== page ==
Reeve Mary fulfils family tradition
PUBLISHED: 12:05 12 December 2016
Copyright: Archant 2016
Mary Sprake is carrying on a historical tradition by becoming the fifth member of her family to be made Town Reeve of Bungay.
The mother of two took on the unique role after being chosen by existing Reeve Eamon Gaffney at Tuesday’s annual town meeting.
By marriage, Mrs Sprake is the first female in a long line of Sprake’s to hold the title, with the first, Humphrey Sprake installed from 1922-23.
The chain of office, worn by the Town Reeve, is made up of a number of medallions, and in 1937 Guy Sprake added a third medallion to the silver chain to mark the coronation of King George VI.
In 1954 Percy Sprake added a fifth, which featured the town’s newly granted coat-of-arms. The final Sprake to be Reeve was Robert between 1940 and 1941.
Mrs Sprake has lived in the area for 41 years. She met her husband Anthony when they worked together in 1971 and after they got married the couple moved to Mettingham before settling in Bungay.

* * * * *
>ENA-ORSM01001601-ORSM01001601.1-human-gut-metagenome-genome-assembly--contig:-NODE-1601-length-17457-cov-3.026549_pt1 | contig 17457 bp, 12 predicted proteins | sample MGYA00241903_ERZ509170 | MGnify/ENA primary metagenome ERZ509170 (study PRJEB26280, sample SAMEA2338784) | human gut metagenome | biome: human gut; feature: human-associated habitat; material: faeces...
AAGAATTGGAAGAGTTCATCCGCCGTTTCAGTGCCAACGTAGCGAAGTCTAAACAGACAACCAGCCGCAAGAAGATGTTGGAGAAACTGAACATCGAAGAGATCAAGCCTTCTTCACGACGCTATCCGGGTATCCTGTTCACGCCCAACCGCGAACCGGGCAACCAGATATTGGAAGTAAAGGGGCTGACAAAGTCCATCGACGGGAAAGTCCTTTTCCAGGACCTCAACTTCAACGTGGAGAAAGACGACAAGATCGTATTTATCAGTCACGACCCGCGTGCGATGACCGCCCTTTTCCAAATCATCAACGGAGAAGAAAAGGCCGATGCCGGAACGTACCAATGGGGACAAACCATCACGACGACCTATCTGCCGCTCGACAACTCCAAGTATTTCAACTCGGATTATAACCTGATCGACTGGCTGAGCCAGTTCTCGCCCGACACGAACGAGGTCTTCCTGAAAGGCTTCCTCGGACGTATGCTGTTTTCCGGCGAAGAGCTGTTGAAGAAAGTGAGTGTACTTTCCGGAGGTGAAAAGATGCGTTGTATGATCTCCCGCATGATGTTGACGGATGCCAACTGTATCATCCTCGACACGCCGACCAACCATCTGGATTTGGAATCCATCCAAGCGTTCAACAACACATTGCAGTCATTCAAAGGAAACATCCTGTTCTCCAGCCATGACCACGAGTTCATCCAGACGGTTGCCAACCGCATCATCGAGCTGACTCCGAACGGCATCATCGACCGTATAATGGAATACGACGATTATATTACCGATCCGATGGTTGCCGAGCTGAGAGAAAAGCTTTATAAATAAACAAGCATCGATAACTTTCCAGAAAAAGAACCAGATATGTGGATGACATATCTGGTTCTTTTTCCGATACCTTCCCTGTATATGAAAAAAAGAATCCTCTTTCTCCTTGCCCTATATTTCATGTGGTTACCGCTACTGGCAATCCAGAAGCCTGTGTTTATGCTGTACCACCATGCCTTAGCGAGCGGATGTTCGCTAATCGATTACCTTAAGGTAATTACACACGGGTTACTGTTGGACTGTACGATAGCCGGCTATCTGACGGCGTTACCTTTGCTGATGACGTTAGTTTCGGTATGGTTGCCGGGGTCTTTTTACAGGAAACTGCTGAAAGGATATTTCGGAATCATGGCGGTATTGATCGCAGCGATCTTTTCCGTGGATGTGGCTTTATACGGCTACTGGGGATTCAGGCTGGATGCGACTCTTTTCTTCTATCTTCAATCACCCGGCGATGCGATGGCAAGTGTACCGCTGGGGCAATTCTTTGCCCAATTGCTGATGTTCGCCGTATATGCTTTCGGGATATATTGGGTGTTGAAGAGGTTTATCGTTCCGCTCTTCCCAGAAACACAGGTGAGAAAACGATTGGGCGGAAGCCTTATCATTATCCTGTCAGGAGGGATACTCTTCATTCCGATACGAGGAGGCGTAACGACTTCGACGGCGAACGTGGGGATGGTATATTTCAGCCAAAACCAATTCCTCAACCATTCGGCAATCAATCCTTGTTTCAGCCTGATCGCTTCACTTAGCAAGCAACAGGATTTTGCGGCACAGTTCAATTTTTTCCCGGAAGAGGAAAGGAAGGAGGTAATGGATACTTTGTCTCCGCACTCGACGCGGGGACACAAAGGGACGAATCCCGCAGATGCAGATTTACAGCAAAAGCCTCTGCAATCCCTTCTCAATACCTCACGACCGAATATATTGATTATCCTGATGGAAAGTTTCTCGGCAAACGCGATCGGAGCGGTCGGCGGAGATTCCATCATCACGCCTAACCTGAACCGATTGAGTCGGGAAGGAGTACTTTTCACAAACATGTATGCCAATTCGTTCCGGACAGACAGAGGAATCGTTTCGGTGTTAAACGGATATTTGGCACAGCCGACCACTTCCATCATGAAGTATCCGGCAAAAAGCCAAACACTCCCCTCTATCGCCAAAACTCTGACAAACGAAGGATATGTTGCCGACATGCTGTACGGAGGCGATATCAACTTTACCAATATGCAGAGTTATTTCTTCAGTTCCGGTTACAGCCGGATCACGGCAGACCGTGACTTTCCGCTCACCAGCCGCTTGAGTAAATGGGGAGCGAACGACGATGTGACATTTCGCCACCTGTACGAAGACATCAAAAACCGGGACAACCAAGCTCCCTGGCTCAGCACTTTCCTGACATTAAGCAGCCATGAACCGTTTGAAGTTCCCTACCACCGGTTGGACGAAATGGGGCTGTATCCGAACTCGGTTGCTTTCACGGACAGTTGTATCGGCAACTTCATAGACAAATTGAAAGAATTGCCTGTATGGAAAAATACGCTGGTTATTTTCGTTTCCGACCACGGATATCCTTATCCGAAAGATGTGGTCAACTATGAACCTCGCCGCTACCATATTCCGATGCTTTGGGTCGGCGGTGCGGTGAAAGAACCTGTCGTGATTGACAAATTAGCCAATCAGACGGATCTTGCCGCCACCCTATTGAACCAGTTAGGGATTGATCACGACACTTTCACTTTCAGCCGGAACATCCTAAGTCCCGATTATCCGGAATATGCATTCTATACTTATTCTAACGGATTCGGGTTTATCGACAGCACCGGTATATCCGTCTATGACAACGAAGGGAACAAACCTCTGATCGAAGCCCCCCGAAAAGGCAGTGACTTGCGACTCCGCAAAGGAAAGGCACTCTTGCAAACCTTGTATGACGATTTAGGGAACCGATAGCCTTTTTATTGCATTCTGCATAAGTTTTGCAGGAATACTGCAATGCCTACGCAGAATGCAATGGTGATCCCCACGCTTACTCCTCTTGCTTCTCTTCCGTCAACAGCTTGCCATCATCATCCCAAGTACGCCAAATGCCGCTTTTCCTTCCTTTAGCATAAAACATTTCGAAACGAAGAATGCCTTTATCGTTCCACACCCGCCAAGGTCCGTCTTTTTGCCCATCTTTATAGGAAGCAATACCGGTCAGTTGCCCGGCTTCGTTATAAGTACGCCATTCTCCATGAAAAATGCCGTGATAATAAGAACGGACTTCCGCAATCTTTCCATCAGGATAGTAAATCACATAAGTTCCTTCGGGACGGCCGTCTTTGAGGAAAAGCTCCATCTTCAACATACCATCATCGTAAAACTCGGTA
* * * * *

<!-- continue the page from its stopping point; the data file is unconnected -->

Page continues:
She began her working life as a secretary and then helped her husband set up the family building business Sprake and Tyrrell Limited. For 15 years Mrs Sprake worked as a clinical aromatherapist until she stopped at the age of 50 to study for a BA and masters degree.
The grandmother of three has always been involved in town life as a school governor, a member of the chamber of trade and vice chairman of Black Dog Arts. She is also secretary to the Bungay branch of the NSPCC.
Two years ago she was asked to become a feoffee and join the Bungay Town Trust, which the Town Reeve heads, and is on the Alms Houses committee.
She said: “I was surprised to be chosen, but very privileged to be able to do it. We are now the only town in the country who has a Town Reeve and I thought it would be silly not to do it.”
Mrs Sprake said there were a couple of benefactors she was considering championing for the Reeve’s Appeal but they would be finalised shortly.
She said: “I would like to make a success of whatever my appeals may be and I’ll try not to make failure an option. It’s a great opportunity to make a stand.”
During his year in office Mr Gaffney raised more than £3,000 for the youth of Bungay and said he had chosen Mrs Sprake because she was new to the trust and had some great ideas.”
The earliest surviving record of a Town Reeve was William Brooke in 1536.